Where there are substantial differences between widely used operating systems, it doesn't tend to be differences in OS security models that matter. The much better security record of iOS v Android, for example, doesn't mean iOS/XNU is more secure than Android/Linux. The core operating systems in both cases are fairly similar. The much lower vulnerability of iOS v Android is a result of the App Store being much better managed than Google Play.

          The difference between the App Store and Google Play, in turn, reflects the different business models. Apple sell products, and Google sell users. For Apple, the product has to be good enough to convince users to pay a positive (above zero) price. For Google, Android is a loss-making business that entails dumping zero-priced software into the device market, and exists only to attract users that Google can then sell to advertisers. Android has only to be good enough to stop users paying more (the hardware price plus a positive price to cover OS development) for something better, like an iOS device.
    • but its local access

      So that rules out most attacks... I just wonder how this applies to OpenVZ
      • re: but its local access

        In a shared server environment that could be a huge universe of access.
        none none
    • no indication how long ago pinkie found the bug

      Appears they didn't report it until they had the fix but there's another report that Google credits pinkie 4 days ago... and a non descript write up in Nov 2013 of pinkies exploits

      "including one buried deep within the Linux kernel."

  • the FOSS community cares

    unlike proprietary sw that leaves security issues linger for years.
    LlNUX Geek
    • Will be patched

  • 15 years isnt lingering for years?

    The newest OpenSSL bug is found the be 15+ years old... So I wanted bother trying to defend how solid open source is at the moment.
    • damn lack of edit...

      That should read ' I wouldn't bother' not 'i wanted bother'
    • sounds pretty secure to me

      if it took 15 years to find the exploit... Must have been a pretty special use case. And its patched now.
      • Inadequate team

        The entire world depends on openSSL - which is developed with a part-time team of 6 people.
        Roger Ramjet
        • 11 good volunteers are better than 100 disgruntled employees.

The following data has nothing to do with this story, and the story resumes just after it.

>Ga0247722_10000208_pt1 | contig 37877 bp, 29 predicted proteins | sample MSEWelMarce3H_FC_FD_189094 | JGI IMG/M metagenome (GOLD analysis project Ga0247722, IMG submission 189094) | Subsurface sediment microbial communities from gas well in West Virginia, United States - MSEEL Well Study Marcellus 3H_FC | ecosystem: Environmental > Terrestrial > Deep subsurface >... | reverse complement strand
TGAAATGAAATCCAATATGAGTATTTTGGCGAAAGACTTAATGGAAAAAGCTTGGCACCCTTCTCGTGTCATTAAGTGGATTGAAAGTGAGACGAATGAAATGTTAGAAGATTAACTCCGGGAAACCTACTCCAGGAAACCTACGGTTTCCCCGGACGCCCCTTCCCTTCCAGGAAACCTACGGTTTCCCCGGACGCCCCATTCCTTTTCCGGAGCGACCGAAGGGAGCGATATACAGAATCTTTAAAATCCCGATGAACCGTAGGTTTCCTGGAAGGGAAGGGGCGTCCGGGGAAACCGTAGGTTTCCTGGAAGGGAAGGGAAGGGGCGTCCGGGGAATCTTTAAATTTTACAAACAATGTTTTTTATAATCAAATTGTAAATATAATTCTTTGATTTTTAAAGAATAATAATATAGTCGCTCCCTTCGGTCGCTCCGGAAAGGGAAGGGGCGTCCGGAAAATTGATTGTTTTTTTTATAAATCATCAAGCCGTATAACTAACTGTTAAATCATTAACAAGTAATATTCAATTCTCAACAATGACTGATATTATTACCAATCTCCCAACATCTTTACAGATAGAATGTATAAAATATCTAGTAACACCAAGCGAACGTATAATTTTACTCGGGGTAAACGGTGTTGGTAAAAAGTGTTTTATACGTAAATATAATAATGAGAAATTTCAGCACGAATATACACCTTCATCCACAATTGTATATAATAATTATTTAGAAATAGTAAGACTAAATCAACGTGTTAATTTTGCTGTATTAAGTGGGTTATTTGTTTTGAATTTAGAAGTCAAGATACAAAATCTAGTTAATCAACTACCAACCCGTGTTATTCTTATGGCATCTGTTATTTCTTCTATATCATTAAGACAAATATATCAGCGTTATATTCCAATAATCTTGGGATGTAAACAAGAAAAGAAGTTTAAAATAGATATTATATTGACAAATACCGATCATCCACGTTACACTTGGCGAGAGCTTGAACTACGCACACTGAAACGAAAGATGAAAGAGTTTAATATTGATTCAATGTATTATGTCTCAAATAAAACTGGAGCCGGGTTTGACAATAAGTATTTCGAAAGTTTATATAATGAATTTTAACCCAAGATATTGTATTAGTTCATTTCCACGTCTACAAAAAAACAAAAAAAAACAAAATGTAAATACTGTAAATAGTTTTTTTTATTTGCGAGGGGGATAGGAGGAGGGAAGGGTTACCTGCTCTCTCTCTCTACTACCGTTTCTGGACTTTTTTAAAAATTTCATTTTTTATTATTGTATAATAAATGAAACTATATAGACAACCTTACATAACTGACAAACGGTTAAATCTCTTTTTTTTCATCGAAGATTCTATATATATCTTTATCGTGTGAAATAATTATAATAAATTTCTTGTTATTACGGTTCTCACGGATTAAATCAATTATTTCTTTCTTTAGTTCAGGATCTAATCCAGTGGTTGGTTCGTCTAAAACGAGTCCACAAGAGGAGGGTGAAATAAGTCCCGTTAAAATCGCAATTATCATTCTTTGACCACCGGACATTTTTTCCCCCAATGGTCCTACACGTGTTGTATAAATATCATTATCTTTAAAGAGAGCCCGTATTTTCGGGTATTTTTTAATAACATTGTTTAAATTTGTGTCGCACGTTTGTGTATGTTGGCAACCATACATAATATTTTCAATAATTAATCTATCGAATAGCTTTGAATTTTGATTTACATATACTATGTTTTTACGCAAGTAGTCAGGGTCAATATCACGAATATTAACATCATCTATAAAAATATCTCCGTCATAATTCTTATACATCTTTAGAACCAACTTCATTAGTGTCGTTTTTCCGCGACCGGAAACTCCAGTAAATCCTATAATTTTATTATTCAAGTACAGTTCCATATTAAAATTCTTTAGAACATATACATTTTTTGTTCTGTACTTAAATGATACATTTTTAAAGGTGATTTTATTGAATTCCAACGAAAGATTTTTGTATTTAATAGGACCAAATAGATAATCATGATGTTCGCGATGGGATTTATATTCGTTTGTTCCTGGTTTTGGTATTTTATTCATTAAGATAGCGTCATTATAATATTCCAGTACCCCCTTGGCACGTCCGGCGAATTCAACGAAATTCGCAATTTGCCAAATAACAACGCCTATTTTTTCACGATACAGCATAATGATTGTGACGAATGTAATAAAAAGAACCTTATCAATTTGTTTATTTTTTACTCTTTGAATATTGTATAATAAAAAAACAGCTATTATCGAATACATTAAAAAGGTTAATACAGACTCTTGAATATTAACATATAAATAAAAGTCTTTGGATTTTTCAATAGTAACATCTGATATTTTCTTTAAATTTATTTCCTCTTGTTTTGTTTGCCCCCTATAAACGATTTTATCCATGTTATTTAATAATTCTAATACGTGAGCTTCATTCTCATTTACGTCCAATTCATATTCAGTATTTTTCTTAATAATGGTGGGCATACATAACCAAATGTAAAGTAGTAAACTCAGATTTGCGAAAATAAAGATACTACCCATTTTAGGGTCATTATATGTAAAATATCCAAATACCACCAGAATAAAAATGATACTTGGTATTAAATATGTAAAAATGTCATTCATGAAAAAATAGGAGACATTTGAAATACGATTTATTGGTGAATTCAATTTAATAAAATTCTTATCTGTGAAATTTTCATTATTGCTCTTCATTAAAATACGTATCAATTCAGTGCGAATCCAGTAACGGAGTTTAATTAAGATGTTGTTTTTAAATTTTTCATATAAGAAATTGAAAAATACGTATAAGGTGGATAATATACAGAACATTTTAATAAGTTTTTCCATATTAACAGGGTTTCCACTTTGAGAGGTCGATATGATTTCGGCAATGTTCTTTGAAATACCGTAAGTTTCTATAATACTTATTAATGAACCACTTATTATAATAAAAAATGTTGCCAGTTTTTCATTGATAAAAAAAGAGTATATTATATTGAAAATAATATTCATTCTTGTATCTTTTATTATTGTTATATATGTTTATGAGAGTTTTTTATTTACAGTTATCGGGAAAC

As 11 is the current number of Openssl volunteers.

          But correctness aside, what's your point?
    • re: 15 years isnt lingering for years?

      I believe the OP is referring to known vulns in proprietary SW, some of which do go unpatched for long periods of time.
      none none
  • Patch ready for newly-discovered Linux kernel flaw

    YAFIL. Yet another flaw in linux. Time for the linux admins to get their compilers warmed up since this might take a while. Download the source, configure, compile, and hope it executes without erroring out first. This supposedly secure OS sure does have a lot of security issues. Glad I don't run it, I just can't take that chance with my machines.
    • No need... The distributions already provide the compiled code.

      Actually, this was fixed last month.

      And you take a bigger chance with whatever you are running - as you can't even look for security problems, nor can you fix them.

      You are stuck with them until your vendor:
      1) admits to a problem (can take years)
      2) fixes a problem (sometimes the fix doesn't work, or adds another problem...)
      3) doesn't reintroduce the problem later...
      • same issue

        With FOSS...

        No platform is a winner when it comes to security.

        Any platform properly hardened is as secure as any other.

        Out of the box I assume it would be the same (in saying that I assume Linux prevent you running stuff as admin without prompting, turns on firewalls by default, comes with malware protection built in, etc.)

        Actually except maybe MacOSx, maybe that's not as good as the others... But then i haven't used one in 20 years so wouldn't know if its out of the box settings are at the same level as those highlighted above.
        • But remember...

          Mac OSX has Linus under the hood, so if Linus has a problem, OSX probably does as well.

          (A Mac user at home and work from 1985-present, Mac+ to MacBook Pro)